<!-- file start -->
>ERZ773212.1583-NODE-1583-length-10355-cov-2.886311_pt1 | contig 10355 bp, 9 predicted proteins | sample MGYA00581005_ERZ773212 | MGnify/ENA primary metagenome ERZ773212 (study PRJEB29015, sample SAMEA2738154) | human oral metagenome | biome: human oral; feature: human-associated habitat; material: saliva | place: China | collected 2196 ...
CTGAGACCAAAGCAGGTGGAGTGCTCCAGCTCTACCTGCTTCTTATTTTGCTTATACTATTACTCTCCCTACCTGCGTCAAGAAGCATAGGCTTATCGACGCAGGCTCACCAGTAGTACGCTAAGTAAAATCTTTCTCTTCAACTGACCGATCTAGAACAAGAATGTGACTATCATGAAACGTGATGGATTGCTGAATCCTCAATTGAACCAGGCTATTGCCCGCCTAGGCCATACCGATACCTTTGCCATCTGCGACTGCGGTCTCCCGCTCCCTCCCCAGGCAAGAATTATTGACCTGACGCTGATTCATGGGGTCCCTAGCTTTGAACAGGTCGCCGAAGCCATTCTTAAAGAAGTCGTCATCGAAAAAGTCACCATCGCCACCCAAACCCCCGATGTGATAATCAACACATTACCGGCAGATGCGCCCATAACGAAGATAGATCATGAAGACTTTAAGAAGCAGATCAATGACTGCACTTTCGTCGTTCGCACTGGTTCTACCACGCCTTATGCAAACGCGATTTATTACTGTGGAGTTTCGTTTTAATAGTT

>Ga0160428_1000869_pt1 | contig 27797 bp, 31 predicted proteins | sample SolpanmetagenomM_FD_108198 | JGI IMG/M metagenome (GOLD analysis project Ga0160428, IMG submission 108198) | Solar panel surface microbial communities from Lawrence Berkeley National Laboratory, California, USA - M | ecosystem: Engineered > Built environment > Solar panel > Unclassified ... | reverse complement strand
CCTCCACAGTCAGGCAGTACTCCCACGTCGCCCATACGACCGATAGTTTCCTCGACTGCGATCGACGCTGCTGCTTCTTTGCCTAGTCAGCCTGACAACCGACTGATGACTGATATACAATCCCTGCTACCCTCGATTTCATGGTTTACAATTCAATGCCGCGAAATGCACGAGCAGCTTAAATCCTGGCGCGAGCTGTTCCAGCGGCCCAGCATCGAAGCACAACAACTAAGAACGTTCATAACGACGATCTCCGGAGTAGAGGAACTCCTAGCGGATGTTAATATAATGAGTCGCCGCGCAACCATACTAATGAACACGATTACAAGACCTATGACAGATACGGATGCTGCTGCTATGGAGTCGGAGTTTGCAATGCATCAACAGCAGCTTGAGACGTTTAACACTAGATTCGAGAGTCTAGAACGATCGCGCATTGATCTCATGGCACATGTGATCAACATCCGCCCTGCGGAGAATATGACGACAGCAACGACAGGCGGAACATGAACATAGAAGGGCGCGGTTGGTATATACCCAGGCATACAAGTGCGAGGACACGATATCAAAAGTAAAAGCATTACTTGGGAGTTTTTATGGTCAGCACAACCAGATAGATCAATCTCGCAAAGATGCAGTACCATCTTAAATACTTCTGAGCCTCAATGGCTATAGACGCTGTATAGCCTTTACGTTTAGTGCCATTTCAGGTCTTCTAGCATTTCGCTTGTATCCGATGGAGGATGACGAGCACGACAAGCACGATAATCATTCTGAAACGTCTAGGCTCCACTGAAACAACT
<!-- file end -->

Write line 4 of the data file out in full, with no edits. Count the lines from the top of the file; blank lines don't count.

CCTCCACAGTCAGGCAGTACTCCCACGTCGCCCATACGACCGATAGTTTCCTCGACTGCGATCGACGCTGCTGCTTCTTTGCCTAGTCAGCCTGACAACCGACTGATGACTGATATACAATCCCTGCTACCCTCGATTTCATGGTTTACAATTCAATGCCGCGAAATGCACGAGCAGCTTAAATCCTGGCGCGAGCTGTTCCAGCGGCCCAGCATCGAAGCACAACAACTAAGAACGTTCATAACGACGATCTCCGGAGTAGAGGAACTCCTAGCGGATGTTAATATAATGAGTCGCCGCGCAACCATACTAATGAACACGATTACAAGACCTATGACAGATACGGATGCTGCTGCTATGGAGTCGGAGTTTGCAATGCATCAACAGCAGCTTGAGACGTTTAACACTAGATTCGAGAGTCTAGAACGATCGCGCATTGATCTCATGGCACATGTGATCAACATCCGCCCTGCGGAGAATATGACGACAGCAACGACAGGCGGAACATGAACATAGAAGGGCGCGGTTGGTATATACCCAGGCATACAAGTGCGAGGACACGATATCAAAAGTAAAAGCATTACTTGGGAGTTTTTATGGTCAGCACAACCAGATAGATCAATCTCGCAAAGATGCAGTACCATCTTAAATACTTCTGAGCCTCAATGGCTATAGACGCTGTATAGCCTTTACGTTTAGTGCCATTTCAGGTCTTCTAGCATTTCGCTTGTATCCGATGGAGGATGACGAGCACGACAAGCACGATAATCATTCTGAAACGTCTAGGCTCCACTGAAACAACT